Enjoying “The Silmarillion”: “Of the Coming of the Elves and the Captivity of Melkor” and “Of Thingol and Melian”

We arrive now at the point in the narrative where the Elves first appear. Before they do so, however, the Valar undertake an effort to capture and imprison Melkor, so that Middle-earth can be made safe for the Elves. Gradually, the Elves begin their migration westward, and while many do make it to Valinor, many more also tarry or are lost.

I’ll be honest. Keeping track of the various Elf tribes can get a little overwhelming, particularly since their names are, superficially at least, similar. Luckily for us, Christopher has included a diagram at the end of the book that shows in visual form the relationships among them, but it does get a bit cumbersome shuttling back and forth between the main narrative and the supplement. It’s also difficult to keep track of the various royal figures, again because so many of them have names that sound quite similar: Fingolfin, Fanrfin, Feänor. For my own sanity, I’ve decided to simply focus on those characters and tribes that seem to be the most important for a given part of the narrative. I find that each time I read the book I find the lineaments getting clearer and clearer, so it’s important for first-timers not to allow themselves to get too entangled in the weeds on an initial reading.

Even this early in the story, we get a sense of the sorts of character traits that will lead the Elves to both their greatest accomplishments and some of their most spectacular follies. This is most clearly seen in the fact that so many of them turn aside, unwilling to pass out of Middle-earth for one reason or another. This decision will come to have momentous consequences for them as the years progress, and they find that their own way of being in the world–even their very language–is sundered from their brethren. Only those who take the hardest road–a recurring theme in much of Tolkien’s work–will be rewarded by going to Valinor and experiencing the joy of being next to godhood.

One exception to this is, of course, Thingol, whose encounter with the Maia Melian utterly transforms him and allows him to come closest, in my mind, to the radiance of the Elves that do go to the West. Together, of course, they will have their own part to play in the saga of the Silmarils, those precious gems around which so much of the later events of The Silmarillion will revolve.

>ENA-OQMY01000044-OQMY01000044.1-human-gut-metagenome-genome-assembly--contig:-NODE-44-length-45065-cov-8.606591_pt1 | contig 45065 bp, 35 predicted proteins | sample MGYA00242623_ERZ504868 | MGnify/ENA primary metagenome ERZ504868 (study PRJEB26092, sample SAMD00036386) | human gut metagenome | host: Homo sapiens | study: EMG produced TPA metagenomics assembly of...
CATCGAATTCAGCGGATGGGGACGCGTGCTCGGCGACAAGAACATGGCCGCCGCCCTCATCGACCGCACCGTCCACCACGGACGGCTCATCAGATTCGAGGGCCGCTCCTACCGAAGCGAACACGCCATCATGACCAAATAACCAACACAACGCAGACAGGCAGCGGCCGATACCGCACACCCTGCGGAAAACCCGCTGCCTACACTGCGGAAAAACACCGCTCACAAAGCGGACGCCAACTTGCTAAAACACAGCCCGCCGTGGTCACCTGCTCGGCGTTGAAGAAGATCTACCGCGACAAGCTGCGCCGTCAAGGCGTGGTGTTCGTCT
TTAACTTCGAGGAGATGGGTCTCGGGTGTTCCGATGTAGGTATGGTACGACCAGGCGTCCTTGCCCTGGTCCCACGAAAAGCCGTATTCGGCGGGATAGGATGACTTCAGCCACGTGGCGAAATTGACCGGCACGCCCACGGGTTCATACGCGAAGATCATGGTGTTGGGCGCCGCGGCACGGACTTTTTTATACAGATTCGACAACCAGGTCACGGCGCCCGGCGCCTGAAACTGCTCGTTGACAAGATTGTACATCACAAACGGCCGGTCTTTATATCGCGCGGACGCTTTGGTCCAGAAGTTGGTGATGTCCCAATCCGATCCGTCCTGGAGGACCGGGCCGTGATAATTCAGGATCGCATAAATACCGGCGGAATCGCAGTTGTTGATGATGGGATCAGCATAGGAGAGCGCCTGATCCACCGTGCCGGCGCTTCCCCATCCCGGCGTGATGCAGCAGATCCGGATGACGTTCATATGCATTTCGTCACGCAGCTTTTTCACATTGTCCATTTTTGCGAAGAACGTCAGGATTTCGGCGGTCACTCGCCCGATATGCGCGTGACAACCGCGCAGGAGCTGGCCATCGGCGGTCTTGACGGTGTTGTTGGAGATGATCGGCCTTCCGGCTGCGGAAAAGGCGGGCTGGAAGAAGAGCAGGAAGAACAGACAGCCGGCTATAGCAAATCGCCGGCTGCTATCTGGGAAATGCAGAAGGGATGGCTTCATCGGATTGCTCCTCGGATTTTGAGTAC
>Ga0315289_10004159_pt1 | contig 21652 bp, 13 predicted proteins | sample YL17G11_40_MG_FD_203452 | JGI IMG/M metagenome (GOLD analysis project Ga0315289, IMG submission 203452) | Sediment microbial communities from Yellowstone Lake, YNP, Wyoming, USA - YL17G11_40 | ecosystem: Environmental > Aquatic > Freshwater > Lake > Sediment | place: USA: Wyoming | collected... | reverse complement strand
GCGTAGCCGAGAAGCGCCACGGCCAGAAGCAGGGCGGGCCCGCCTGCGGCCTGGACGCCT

What’s more, we also get a clearer glimpse of Tolkien’s vision of how evil works. First of all, it cannot create, it can only mock and destroy. Indeed, one of the greatest tragedies that takes place in this chapter is the capture of some of the Elves by Melkor, who then undertakes their torment and torture until they are something altogether different, the brutal and monstrous Orcs. I’ve long thought that these creatures were some of the most fascinating that Tolkien ever created, in their own way just as tragic as their long-lost Elvish brethren. To my mind, one of the greatest tragedies in all of Tolkien’s mythology is the undying enmity between the Elves and the Orcs, two branches of the same tree turned irrevocably against one another by the machinations of another.

It is also interesting to note how deep has been the change in Melkor. From being one of the greatest beings in the created universe, he has become a dark and terrible force. What’s more, so deep does his evil go–in both a metaphysical and a physical sense–that even his defeat by the forces of the Valar is not enough to fully eradicate the damage that he has done. But then, that is the nature of evil in Tolkien’s world. It can never be fully eradicated; somehow, it will always find a way to return. This theme will carry right through to The Lord of the Rings, for the characters know that, while Sauron might be vanquished, someone will almost invariably rise up to take his place. It’s an admittedly rather pessimistic way of looking at things but, given that Tolkien was writing in the shadow of not one but two World Wars, with a possible third on the horizon, this shouldn’t surprise us. He might have been writing of an ancient past, but his works were very much of their time.

Next up, we’ll meet some of the particular Elves whose doings will be such an integral part of the history of Middle-earth.